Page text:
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SHRM Survey Cuts in Benefits Causing Headaches for HR

June 27, 2011
Related Topics: Future Workplace, Benefit Design and Communication, Telecommuting, Latest News

The recession has taken its toll on employee benefits with more human resources professionals reporting a decrease in benefits and more workers taking on greater responsibility for managing their retirement savings and health care costs, according to the Society for Human Resource Management 2011 Employee Benefits Research Report.

According to the report, which was released June 27 at SHRM’s annual conference in Las Vegas, nearly three-fourths of HR practitioners surveyed reported a negative impact on benefits because of the economy—a 5 percent increase from 2010. Pension plans continue their downward spiral with the vast majority of employers—93 percent—offering defined contribution plans compared with just 8 percent that offer cash balance pension plans.

There’s also been a steep decline in housing and relocation programs during the past five years with 25 percent of employers offering them in 2011 compared with 42 percent in 2007.

“These are significant cuts,” said Mark Schmit, director of research at SHRM. “We’re seeing a convergence of things. There is a 9 percent unemployment rate and hiring expectations are starting to drop for the first time in 18 months.”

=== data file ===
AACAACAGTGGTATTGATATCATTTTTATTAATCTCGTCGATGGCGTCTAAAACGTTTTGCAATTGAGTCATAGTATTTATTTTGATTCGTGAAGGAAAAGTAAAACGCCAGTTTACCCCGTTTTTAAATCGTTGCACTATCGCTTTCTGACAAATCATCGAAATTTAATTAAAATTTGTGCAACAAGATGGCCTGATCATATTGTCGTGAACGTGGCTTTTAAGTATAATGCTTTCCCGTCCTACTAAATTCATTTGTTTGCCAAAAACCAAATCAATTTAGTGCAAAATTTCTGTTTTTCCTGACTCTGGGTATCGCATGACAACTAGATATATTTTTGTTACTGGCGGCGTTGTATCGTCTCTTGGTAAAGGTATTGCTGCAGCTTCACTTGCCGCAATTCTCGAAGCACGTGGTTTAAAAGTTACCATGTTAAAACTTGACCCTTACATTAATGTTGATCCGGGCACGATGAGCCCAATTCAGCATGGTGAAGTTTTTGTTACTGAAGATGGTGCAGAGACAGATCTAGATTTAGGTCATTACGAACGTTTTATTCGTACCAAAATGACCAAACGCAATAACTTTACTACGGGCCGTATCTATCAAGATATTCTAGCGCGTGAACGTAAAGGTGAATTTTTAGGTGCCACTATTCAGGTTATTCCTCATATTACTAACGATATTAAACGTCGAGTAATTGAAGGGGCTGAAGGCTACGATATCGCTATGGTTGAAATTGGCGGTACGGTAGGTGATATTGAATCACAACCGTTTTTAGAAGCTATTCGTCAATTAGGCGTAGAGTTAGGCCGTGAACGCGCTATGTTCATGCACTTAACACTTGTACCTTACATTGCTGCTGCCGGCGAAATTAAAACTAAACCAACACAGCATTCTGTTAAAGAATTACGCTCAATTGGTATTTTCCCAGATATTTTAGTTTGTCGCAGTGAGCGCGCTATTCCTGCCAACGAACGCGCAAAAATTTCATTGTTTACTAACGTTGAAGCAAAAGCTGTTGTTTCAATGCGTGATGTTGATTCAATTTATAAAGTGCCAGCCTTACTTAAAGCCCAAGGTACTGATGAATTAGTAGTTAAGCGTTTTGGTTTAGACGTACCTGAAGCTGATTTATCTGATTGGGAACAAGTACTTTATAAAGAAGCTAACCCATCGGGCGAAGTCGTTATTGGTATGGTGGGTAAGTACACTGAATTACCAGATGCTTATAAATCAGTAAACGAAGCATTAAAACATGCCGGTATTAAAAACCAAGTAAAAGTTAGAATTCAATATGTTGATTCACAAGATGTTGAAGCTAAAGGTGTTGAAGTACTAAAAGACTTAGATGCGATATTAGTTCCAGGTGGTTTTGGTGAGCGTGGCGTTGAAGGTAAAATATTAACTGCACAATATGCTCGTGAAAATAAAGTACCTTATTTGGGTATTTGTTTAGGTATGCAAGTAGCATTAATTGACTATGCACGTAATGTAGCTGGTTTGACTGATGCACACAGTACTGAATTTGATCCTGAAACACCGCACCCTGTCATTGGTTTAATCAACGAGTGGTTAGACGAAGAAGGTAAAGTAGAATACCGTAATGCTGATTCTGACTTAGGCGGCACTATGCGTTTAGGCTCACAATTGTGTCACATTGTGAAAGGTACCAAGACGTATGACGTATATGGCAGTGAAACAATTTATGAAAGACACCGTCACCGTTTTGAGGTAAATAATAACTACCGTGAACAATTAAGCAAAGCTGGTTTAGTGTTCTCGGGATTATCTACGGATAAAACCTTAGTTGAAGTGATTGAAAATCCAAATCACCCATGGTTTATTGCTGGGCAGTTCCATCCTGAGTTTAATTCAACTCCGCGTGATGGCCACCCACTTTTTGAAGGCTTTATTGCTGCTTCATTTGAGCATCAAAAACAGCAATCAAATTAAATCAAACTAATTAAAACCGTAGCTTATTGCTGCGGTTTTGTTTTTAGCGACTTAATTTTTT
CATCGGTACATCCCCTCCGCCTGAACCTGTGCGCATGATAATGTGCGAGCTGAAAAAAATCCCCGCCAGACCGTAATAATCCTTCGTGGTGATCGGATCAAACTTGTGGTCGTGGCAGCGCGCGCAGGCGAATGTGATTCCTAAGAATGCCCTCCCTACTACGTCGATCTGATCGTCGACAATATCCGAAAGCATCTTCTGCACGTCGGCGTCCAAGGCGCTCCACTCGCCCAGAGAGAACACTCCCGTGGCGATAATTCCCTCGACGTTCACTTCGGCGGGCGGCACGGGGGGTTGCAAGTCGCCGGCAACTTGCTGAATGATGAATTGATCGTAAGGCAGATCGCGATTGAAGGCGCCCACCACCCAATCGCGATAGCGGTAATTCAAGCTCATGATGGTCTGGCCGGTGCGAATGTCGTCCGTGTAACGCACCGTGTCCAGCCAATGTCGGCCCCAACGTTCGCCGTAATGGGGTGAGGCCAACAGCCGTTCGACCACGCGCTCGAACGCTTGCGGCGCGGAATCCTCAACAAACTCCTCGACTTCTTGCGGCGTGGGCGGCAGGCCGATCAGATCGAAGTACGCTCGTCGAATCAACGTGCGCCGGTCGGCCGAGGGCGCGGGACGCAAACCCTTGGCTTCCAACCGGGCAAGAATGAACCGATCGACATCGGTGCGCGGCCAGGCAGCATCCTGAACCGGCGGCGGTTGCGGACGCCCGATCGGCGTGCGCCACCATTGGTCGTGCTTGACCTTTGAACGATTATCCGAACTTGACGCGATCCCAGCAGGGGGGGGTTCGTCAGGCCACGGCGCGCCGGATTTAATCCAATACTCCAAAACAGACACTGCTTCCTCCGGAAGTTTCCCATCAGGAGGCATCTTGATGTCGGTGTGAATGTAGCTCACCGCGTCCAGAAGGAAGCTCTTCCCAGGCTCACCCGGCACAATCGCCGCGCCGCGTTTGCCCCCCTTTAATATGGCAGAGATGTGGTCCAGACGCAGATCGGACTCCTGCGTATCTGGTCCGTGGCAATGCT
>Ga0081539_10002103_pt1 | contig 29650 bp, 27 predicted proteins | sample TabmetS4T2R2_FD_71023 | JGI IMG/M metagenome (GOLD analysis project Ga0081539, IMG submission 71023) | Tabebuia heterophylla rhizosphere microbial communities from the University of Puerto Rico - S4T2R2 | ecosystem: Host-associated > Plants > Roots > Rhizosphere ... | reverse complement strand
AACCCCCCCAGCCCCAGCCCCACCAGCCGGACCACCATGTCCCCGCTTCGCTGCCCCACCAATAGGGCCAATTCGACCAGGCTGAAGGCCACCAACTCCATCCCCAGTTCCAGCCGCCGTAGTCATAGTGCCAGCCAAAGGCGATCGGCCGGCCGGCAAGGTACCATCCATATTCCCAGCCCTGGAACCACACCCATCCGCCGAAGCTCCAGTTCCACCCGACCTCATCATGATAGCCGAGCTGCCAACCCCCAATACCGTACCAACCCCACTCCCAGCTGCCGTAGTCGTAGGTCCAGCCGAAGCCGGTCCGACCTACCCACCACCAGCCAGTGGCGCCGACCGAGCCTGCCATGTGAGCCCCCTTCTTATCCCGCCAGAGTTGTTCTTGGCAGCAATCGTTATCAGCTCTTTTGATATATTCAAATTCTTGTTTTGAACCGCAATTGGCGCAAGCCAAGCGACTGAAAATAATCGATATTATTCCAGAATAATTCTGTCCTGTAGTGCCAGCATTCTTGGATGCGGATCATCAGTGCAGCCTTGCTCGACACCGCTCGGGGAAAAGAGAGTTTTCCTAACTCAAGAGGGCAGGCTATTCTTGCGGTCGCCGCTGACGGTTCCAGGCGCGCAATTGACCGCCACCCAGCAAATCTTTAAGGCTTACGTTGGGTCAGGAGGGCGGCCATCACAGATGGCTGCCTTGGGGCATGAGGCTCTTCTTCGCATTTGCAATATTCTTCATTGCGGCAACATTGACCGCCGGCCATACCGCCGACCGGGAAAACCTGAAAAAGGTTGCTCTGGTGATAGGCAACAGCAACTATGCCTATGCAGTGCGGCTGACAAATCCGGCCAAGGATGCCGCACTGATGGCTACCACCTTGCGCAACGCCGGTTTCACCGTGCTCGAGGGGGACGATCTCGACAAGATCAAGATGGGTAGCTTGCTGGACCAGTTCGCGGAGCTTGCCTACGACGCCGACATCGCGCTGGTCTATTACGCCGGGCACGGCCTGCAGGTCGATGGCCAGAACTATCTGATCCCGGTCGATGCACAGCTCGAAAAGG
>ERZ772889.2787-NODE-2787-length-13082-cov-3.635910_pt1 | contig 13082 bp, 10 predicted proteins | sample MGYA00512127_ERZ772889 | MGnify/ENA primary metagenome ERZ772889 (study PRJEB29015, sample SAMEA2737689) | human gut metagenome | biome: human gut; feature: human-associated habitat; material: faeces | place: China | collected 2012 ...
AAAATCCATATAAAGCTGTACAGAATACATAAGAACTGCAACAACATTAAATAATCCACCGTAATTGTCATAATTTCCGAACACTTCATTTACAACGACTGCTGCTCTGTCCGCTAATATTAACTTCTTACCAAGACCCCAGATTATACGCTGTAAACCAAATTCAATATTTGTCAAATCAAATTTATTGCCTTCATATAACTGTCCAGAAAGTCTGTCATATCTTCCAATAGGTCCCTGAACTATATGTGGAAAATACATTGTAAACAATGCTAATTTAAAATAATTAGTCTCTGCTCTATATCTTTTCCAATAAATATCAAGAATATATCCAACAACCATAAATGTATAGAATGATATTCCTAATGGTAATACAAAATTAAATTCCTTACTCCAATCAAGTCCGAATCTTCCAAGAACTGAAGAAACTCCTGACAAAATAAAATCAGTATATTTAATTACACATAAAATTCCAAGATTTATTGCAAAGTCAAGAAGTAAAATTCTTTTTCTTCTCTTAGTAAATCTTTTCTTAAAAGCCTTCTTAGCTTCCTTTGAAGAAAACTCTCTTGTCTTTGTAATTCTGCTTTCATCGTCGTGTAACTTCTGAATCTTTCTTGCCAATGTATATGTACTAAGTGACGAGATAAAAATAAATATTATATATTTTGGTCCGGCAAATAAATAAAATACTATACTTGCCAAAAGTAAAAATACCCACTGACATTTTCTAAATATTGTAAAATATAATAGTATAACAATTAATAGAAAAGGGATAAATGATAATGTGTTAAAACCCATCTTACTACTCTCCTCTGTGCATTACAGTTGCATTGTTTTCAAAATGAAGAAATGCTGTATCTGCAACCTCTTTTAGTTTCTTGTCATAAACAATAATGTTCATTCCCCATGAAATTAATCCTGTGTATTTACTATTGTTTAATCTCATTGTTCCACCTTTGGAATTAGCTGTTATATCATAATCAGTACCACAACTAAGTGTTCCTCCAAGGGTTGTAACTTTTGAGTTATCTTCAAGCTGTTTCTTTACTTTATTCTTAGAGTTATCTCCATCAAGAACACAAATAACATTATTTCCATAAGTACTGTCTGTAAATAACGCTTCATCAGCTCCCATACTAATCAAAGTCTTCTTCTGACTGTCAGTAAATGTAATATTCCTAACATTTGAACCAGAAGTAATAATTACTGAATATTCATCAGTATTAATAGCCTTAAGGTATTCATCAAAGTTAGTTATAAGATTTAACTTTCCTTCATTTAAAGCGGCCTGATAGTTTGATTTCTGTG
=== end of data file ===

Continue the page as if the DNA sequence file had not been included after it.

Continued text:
Workplace flexibility benefits, which increased in 2011, are on an upswing. More than half of HR professionals surveyed said their companies offer flex time, up 5 percent from the previous year. Twenty percent offer full-time telecommuting, up from 17 percent in 2010.

“We have seen so many cuts to HR benefit budgets over the last three years,” Schmit said. “Organizations have had to be creative to find ways to compensate for the loss of benefits with hard cuts in order to stay competitive in the recruitment and retention of top talent. The addition of workplace flexibility programs has been one of the primary tactics organizations are using to offset the benefit losses.”

Given the number of employers looking for ways to cut health care costs without reducing benefits, Schmit says that few have turned to wellness programs, which Schmit said is surprising. According to the survey, the percentage of companies offering these programs has hovered around 59 percent between 2007 and 2011.

“We don’t see wellness programs growing,” Schmit said. “There’s a huge opportunity here. In a meta-analysis of 56 studies that look at the impact of wellness programs, it was found that for one dollar spent an employer can reap six dollars of benefit. It’s surprising that more organizations aren’t taking advantage of them.”

—Rita Pyrillis

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